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Emergency MNLARS dollars making way through the House, but officials say not fast enough

MN.IT Commissioner Johanna Clyborne responds to a question during March 6 testimony on HF3147, presented by Rep. Dave Baker, right, which would provide $10 million to MNLARS. Photo by Paul Battaglia

A House committee has approved millions of dollars in emergency funding to fix the state’s troubled vehicle license and registration system — with some strings attached.

State officials have asked for $10 million in extra funding, saying it is needed to keep staff and contractors working on fixing the system, known as MNLARS, that has caused headaches for registrars, auto dealers and vehicle owners across the state since it debuted last July.

Republican lawmakers, however, have been unwilling to rush additional funding toward the project. State officials had sought the immediate extra funding — part of a larger $43 million supplemental request — by March 1, saying they would be forced to begin laying off workers without it by the end of the month.

On Tuesday, the House Transportation Finance Committee OK’d an amended version of HF3147, sponsored by committee chair Rep. Paul Torkelson (R-Hanska), to appropriate $10 million from the Driver Services and Vehicle Services Operating Account in Fiscal Year 2018 for ongoing work on MNLARS.

The catch? It would require executive branch agencies to reduce General Fund spending by an identical $10 million in other, unrelated areas, and would require MN.IT and the Department of Public Safety to meet strict performance measures— some of which state officials say are onerous and could be difficult to quantify.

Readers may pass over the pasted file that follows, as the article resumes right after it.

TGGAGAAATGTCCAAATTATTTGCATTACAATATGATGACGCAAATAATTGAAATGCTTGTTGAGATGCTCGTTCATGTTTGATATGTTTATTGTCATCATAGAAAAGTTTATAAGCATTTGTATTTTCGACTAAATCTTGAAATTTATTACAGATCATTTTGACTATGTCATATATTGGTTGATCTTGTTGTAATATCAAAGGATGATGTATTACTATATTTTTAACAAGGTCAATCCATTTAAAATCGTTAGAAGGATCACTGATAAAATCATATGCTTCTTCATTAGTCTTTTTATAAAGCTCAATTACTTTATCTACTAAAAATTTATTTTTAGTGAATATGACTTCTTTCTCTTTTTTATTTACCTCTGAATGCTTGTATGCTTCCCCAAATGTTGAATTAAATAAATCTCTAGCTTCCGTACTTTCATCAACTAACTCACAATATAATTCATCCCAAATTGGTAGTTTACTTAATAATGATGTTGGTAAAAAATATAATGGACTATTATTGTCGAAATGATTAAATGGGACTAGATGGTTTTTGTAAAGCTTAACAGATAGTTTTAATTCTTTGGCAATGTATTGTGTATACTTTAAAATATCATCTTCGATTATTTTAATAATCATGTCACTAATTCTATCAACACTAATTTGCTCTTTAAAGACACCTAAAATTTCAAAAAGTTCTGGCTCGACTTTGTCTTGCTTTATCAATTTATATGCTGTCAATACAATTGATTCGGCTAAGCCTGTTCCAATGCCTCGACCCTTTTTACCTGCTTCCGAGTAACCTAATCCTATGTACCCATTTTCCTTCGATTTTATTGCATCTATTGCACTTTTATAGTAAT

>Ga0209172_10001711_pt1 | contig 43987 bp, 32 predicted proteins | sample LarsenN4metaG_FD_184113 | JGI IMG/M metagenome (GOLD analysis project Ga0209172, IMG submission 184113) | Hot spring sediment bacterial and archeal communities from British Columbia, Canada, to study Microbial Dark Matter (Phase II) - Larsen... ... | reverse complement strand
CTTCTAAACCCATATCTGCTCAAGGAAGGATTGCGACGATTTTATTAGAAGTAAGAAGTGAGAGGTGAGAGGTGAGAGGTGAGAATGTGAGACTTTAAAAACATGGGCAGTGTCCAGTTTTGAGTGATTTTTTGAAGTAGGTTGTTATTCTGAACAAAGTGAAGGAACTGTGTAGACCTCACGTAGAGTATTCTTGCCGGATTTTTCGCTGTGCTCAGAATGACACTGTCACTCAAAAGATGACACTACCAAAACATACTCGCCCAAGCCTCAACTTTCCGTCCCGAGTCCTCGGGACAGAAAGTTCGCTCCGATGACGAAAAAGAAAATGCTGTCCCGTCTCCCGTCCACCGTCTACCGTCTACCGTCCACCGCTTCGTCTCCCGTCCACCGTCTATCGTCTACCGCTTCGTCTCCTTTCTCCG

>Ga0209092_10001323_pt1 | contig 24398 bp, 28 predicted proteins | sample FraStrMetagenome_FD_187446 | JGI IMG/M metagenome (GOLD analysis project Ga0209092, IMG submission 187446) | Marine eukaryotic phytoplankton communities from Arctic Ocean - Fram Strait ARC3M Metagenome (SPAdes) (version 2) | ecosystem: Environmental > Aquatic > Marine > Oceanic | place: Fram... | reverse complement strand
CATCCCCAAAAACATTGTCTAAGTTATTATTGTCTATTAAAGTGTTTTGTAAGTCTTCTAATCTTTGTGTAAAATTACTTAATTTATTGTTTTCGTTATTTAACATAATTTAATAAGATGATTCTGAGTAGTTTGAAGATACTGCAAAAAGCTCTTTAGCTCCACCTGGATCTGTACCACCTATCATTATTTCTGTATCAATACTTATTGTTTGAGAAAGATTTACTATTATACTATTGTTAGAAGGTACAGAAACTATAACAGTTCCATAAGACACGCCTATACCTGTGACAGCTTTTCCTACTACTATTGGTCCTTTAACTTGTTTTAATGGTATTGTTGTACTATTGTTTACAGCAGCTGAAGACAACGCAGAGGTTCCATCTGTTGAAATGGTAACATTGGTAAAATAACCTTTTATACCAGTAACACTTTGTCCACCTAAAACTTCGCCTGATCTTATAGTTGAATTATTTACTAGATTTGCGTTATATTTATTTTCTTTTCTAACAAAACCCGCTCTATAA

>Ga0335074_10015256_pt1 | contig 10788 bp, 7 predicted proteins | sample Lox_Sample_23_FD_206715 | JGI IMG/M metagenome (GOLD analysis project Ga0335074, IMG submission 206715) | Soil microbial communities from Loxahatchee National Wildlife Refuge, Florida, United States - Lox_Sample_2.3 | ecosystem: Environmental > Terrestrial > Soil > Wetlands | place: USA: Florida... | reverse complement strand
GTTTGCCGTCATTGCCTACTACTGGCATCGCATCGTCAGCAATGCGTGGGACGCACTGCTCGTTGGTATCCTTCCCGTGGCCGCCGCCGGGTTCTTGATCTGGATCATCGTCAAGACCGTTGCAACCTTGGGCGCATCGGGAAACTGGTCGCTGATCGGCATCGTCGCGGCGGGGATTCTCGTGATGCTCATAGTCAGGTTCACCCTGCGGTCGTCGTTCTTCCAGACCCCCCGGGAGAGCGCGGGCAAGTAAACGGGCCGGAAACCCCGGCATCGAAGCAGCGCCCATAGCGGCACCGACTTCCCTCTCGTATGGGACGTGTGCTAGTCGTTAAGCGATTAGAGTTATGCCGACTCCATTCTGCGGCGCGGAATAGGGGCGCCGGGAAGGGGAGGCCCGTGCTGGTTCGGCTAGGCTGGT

“Money is being moved through the process,” said Rep. Dave Baker (R-Willmar), who presented Torkelson’s bill. He said MN.IT officials should alert contractors to whom they’ve given layoff notices that funds are on the way — albeit more slowly than agency leaders had wanted. “That’s a big win.”

The bill now heads to the House State Government Finance Committee, and could have additional stops before it can reach the House Floor. There is no Senate companion.

The committee rejected along party lines an amendment offered by Rep. Frank Hornstein (DFL-Mpls) that would have immediately allowed the agencies to use $10 million in existing Driver and Vehicle Services reserve funds. That approach would have sped the process of appropriating funds to the agencies to continue work on ironing out the system’s many glitches, he said.

“We have this urgency, and I don’t see the urgency on the other side [of the aisle] to fix this,” Hornstein said.

Performance measures

The state has already sunk more than $90 million into the MNLARS project, which was supposed to modernize and streamline a decades-old computer system used to issue things like vehicle titles and license tabs.

That price tag — and the system’s disastrous rollout — led to the inclusion of performance measures and required progress reports. The amended bill would direct Minnesota Management and Budget to develop a project schedule and performance metrics to track the project’s continued progress. And it would require monthly reports to be delivered to the Legislature, as well as mandate that those reports be personally certified by the commissioners of Minnesota Management and Budget and MN.IT.

DFLers said the measures are meant to further punish state agencies that have mishandled the MNLARS project, and that the bill creates unnecessary delays that could bring work on fixing the system grinding to a halt.

“Delaying this longer is creating a bigger problem,” said Rep. Michael Nelson (DFL-Brooklyn Park).

Republicans have said that, in exchange for millions more in funding, they simply want more accountability and assurances that the project is advancing.

Said Baker: “We’ve been asking a lot of questions … and we have not been told straight answers.” 

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